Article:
|Titre||Boys don't cry|
|Brief||Boys Don’t Cry, is a film that illustrates how a lifetime of social inputs results in the most toxic form of masculinity.The film portrays the emotional transformation of a boy from innocent child to violent teenager.The story begins with the young boy experiencing a wide range of emotions. “Boys can be loving,” “boys can be shy,” and “boys can be sad” are some of the lines we hear through the early scenes.As the story develops, the boy is introduced to a number of small but hurtful experiences. Although it is evident that the boy is upset, he is told by society to bottle up his emotions as boys are not supposed to cry. The once innocent boy gradually transforms into a hateful and violent teenager. Each scene highlights the escalating nature of his toxic masculinity.It was imperative that parents, teachers, and young boys see themselves in the film. The goal was to be authentic, poignant, powerful, and raw.|
|Agence||Rooster Post Production|
|Campagne||Boys don't cry|
|Annonceur||The White Ribbon Alliance|
|Mise en ligne||Mars 2019|
|Secteur d'activité||Institutions / Interêt Public / Associations à but non lucratif|
|Synopsis|| From the moment we are born, we are socialized according to our assumed gender. Without even knowing, we grow up following a certain gender journey. If we step outside of that path, there can be significant repercussions.|
Typically, boys are rewarded for being “real men,” for their toughness, athleticism, for winning at all costs, never backing down, being in control and unemotional, and for their sexual prowess when they grow up. Girls, meanwhile, are encouraged to express vulnerability, seek help when needed, be subservient, value certain careers over others, and be guarded about their sexuality.
In a recent study, half of boys said they’d heard men in their family make sexual jokes or comments about women; those boys were more likely to feel pressure to be tough and play along with sexism. An even bigger share, 82 per cent, said they had heard someone criticize a boy for “acting like a girl.” At the same time, new research has pointed to girls feeling more empowered than in the past and facing less gender rigidity than boys.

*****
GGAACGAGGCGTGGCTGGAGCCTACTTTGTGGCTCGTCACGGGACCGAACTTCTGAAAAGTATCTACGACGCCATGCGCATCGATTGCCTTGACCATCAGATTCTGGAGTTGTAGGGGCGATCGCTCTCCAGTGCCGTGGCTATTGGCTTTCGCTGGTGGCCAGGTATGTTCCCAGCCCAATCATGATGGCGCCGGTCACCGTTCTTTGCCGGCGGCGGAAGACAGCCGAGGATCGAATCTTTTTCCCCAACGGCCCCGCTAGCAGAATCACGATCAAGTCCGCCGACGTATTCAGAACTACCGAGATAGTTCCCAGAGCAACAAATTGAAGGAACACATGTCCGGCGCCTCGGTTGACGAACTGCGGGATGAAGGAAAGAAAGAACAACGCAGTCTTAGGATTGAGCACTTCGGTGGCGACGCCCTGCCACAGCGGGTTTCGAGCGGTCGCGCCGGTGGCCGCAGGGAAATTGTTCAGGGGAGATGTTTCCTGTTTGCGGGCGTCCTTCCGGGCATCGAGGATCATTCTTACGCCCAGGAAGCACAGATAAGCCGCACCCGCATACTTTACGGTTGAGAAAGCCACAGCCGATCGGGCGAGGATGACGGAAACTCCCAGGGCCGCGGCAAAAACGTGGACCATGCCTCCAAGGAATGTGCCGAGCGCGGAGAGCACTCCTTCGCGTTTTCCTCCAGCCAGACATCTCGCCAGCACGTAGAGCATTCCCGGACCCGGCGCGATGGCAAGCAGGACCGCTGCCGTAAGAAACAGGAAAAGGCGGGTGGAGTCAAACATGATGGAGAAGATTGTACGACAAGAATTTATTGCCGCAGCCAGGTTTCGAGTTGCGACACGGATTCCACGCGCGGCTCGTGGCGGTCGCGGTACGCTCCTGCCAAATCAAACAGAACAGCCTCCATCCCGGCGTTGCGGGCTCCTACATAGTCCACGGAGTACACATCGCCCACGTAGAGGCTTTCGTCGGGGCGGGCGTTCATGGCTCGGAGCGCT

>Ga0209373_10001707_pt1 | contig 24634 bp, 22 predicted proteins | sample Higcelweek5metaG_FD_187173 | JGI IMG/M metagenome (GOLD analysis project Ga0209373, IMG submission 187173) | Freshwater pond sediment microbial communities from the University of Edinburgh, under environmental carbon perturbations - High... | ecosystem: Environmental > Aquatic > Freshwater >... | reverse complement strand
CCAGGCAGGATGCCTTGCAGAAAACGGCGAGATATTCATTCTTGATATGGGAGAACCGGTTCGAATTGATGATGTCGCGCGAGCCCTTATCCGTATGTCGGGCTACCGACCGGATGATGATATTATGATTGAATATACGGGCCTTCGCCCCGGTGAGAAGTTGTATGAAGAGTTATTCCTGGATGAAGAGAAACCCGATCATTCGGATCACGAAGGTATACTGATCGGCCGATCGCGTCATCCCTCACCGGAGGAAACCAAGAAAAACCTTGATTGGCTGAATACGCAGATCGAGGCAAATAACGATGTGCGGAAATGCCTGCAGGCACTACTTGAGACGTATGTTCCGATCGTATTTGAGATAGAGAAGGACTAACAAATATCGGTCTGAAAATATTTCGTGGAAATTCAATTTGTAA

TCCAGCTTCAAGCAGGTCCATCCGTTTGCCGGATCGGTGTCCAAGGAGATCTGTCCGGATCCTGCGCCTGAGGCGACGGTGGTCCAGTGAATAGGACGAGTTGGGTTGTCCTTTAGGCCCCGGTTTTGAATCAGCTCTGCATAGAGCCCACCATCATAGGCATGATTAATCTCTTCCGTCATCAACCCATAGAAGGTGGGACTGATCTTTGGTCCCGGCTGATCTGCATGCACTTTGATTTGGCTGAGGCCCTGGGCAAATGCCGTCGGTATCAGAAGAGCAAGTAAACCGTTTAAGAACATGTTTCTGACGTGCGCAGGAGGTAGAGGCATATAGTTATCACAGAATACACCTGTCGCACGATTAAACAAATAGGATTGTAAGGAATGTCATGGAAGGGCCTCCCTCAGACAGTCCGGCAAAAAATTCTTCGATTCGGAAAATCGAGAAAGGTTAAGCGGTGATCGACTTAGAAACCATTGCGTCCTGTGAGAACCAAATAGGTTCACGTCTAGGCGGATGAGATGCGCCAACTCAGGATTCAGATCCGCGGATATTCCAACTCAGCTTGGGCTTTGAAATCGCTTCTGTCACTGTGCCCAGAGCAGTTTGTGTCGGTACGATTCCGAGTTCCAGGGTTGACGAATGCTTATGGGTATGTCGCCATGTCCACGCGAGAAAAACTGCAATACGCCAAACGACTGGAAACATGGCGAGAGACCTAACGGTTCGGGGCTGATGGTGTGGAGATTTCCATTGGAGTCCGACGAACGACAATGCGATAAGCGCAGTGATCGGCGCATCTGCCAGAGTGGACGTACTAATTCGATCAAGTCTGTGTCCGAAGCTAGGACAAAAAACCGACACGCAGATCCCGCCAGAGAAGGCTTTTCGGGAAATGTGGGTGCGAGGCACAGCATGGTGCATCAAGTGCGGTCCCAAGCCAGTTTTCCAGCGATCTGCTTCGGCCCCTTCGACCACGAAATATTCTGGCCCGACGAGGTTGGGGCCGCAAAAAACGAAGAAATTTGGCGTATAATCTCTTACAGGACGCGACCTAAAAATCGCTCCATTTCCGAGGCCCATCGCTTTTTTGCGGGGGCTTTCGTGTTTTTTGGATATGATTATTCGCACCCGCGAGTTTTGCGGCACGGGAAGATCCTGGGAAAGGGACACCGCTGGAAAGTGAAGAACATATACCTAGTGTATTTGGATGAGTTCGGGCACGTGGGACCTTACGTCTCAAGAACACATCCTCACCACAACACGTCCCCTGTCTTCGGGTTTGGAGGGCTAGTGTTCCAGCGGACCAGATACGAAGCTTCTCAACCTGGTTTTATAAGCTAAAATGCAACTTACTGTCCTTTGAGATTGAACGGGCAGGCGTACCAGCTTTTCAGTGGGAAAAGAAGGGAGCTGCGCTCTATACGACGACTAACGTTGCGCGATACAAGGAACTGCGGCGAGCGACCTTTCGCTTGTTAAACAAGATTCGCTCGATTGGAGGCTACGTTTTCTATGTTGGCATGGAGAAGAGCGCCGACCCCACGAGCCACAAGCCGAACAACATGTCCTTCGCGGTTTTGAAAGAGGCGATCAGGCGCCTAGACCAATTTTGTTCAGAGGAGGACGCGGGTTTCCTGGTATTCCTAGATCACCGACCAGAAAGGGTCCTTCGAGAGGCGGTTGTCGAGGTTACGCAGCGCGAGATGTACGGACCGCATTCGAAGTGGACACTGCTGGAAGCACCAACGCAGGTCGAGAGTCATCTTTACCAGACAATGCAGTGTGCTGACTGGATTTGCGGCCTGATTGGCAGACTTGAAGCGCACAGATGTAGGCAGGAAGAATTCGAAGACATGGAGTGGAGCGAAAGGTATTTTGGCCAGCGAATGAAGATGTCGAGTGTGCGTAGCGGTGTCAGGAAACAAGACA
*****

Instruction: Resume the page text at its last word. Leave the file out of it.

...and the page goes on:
These stereotypical gender norms, when internalized and if unchecked, may lead to tremendous harm for young people and adults, especially when they pressure children and youth to behave in strict and rigid ways. The use of risky behaviours, including violence, bullying, dominance and control among boys, young men and men to prove they are “real men,” has devastating consequences – for them, and for our homes, schools, communities and workplaces.
White Ribbon’s “Boys Don’t Cry” video draws attention to the impact of rigid gender stereotypes on boys throughout the life cycle. To create healthier masculinities, we need to encourage boys and men to express a full range of emotions and understand the positive difference they can make when they do. Efforts to eradicate gender inequality and all forms of gender-based violence require that we rethink harmful aspects of masculinity in order to promote healthier, peaceful and inclusive alternatives.
These efforts need to start early, so that boys and young men grow up with healthier models of masculinity. Whether you are a parent, family member, or educator, you can play a positive role in ending toxic masculinity in new and existing generations.
|Type de média||Télévision & Cinéma|
|Post production||Alter Ego|
|Post production||Rooster Post Production|
|Maison de production||Untitled Films|
|Directeur de la création||Joseph Bonnici|
|Directeur artistique||Debbie Chan|
|Chef de projet||Sara Leroux|
|Creative Director, Copywriter||David Mueller|
|Concepteur / rédacteur||Matt Doran|
|Audio Director||Jared Kuemper|
|Producteur, agence||Michelle Pilling|
|Producteur exécutif||Tom Evelyn|
|Online Artist||Darren Achim|
|Directeur Général||Sarah Spence|
|Directeur de clientèle||Andrea Lee|
|Responsable de budget agence||Tony Koutoulas|
|Responsable de budget agence||Jackie Kleinberg|
|Assistant Account Manager||Vanessa Kissoon|
|Account Coordinator||Madeleine Porter|